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May 30, 2010

Another Reason to Not Click That Link Permalink

Just saw an eBay phishing message that comes in the guise of a message from a pissed-off buyer. It has all of the images and look-and-feel of an official eBay HTML message. I doubt all the messages in this blast reference the same product, but the one I saw ran as follows:

Subject: You have received a question about eBay BRAND NEW Nikon D300S 12.3 MP Digital SLR Camera Body

Please send me the tracking number as you told me when I paid for the camera. This is my second email and there is no answer from you by now.

Of course you didn't sell anybody this thing, but you will likely be very tempted to click on the link that supposedly lets you view the auction.


All links in the message lead to a URL that begins as http://signin.ebay.com (if you just do a quick mouse rollover) followed by more dots and subdomain gibberish until you reach the actual domain of the link — it's piping hot out of the registration oven today. But the real problem is that the URL (after the domain name) also embeds the email address of the recipient. From all appearances, this technique is being used to validate the email address as being alive, even if you don't fall for the phishing.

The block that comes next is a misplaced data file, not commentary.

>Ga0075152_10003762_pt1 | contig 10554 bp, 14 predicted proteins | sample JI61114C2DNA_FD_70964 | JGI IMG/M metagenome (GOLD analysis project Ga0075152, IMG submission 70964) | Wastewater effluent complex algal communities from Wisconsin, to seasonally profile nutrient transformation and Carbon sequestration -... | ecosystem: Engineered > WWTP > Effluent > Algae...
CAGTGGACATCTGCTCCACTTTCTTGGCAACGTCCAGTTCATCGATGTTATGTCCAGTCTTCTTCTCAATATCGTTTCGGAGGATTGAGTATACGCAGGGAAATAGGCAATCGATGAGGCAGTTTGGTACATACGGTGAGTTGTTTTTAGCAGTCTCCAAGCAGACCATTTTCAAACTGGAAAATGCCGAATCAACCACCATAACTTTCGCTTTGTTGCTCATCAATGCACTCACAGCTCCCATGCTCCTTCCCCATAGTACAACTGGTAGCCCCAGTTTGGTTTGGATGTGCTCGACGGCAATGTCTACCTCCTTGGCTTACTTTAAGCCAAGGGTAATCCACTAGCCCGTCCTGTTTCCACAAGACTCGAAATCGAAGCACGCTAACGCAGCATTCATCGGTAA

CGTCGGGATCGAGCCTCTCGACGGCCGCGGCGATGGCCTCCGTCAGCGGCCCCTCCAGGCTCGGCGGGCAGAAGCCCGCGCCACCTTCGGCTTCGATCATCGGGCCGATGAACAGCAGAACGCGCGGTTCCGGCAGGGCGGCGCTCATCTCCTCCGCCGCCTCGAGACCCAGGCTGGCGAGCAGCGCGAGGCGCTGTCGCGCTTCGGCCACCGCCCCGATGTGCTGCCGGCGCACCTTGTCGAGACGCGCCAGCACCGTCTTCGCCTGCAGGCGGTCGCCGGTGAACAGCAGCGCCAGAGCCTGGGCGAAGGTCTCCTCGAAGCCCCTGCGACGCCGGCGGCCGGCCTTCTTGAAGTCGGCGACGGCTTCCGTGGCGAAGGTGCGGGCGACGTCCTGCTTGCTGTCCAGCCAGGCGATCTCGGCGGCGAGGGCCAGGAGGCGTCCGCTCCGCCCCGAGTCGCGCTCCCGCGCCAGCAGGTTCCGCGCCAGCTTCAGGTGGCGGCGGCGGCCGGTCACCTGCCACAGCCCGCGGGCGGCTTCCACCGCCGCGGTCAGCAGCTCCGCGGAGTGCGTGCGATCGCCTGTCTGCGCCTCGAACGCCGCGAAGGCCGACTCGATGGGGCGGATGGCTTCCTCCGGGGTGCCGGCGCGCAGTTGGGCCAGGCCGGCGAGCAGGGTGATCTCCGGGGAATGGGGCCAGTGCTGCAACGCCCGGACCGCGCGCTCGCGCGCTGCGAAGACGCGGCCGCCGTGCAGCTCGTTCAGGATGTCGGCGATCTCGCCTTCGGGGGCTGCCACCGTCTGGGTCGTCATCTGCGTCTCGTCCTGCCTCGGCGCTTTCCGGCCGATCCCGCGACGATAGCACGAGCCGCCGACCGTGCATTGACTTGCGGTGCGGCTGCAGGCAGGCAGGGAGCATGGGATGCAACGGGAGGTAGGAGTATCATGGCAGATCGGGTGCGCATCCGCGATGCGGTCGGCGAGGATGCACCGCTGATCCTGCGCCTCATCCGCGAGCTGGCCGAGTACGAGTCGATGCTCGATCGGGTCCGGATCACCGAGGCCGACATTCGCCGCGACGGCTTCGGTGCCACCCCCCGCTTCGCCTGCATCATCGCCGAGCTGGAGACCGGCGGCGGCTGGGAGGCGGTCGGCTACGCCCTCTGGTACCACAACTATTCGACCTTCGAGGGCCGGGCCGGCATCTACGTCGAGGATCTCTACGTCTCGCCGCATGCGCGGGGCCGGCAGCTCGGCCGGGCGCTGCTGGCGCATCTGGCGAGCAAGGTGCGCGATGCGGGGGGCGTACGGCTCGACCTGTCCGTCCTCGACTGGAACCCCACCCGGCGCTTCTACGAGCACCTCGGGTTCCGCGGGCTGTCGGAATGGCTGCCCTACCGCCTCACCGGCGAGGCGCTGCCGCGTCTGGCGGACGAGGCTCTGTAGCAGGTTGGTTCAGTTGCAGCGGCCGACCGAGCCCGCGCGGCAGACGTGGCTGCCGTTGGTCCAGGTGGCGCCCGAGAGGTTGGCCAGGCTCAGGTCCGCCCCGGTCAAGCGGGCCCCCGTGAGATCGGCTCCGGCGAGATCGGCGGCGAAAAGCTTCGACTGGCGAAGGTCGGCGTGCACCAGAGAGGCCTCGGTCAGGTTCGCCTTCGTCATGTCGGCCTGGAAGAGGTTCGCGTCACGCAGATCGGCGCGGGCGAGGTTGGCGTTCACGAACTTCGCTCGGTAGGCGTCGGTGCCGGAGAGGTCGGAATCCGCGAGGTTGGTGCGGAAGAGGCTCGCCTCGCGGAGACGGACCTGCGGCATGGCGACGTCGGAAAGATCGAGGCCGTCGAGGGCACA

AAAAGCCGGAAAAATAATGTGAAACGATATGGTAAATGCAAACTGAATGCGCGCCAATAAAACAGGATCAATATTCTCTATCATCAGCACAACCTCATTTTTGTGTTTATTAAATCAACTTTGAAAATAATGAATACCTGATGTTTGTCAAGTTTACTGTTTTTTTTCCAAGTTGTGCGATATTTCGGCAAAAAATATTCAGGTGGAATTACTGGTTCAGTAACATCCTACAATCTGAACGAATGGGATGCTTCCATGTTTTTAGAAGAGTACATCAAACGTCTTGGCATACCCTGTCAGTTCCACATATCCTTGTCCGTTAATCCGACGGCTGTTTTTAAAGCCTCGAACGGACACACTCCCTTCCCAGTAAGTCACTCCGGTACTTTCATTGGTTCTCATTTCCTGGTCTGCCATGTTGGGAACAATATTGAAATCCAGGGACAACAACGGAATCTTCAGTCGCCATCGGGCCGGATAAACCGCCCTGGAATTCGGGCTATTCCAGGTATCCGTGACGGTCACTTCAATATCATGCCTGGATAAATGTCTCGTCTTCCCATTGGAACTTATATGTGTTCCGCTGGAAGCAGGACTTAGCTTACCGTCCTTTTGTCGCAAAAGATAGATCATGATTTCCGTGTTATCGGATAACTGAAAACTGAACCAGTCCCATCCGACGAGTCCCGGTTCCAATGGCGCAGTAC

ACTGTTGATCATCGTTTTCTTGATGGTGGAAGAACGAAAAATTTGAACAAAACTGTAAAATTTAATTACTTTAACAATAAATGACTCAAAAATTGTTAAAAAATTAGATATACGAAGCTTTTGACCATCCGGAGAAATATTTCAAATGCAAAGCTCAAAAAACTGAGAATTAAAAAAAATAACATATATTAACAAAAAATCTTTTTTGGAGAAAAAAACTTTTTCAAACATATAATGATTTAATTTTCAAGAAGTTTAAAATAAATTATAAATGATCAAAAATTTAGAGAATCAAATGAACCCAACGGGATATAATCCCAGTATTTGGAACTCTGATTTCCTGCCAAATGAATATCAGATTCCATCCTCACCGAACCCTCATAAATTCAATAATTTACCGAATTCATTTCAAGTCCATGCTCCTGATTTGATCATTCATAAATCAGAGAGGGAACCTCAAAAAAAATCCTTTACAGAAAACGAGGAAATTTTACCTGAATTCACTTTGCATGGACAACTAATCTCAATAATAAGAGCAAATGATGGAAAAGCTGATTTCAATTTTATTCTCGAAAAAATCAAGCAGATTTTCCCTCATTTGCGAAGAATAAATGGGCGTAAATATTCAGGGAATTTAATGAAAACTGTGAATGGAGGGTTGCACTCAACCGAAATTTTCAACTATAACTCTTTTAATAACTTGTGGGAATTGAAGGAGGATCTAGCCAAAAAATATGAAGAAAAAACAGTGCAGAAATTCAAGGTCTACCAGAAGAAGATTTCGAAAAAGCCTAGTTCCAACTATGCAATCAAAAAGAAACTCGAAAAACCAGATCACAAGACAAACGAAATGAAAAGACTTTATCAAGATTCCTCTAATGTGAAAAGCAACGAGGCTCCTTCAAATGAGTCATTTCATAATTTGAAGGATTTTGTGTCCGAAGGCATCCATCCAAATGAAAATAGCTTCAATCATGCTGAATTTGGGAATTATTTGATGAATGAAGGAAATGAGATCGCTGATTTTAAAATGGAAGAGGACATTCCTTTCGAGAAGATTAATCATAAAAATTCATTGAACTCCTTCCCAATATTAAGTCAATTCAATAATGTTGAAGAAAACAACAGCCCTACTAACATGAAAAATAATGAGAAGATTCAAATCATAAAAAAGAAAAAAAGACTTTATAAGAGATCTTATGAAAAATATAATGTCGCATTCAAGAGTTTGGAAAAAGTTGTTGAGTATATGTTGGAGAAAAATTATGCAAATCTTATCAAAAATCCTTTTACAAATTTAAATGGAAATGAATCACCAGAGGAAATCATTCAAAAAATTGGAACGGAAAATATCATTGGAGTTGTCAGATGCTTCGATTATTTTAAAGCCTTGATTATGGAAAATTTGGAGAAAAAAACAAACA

Posted on May 30, 2010 at 10:31 AM

May 18, 2010

Kitchen Sink 419er Permalink

Here's an advance fee email that invokes the United Nations, the U.S. Department of Homeland Security, seven continents (including Antarctica!), the FBI, Interpol, climate change, global recession, and "scam."

I really like the last sentence, which inadvertently makes the sender sound like a fraudster.

Subject: Re: Intercepted Over Due Fund Transfer!!!
United Nations Palais des Nations, 1211 Geneva 10, Switzerland

Subject: Re: Intercepted Over Due Fund Transfer

Attention: Beneficiary,

In the last meeting between the United Nations OCHA and UNDP hold Copenhagen, 19 Febraury 2010-After a marathon all night session, talks aimed at injecting new and more wide-ranging momentum into the international effort to combat climate change, global recession and scam ended with a positive outcome.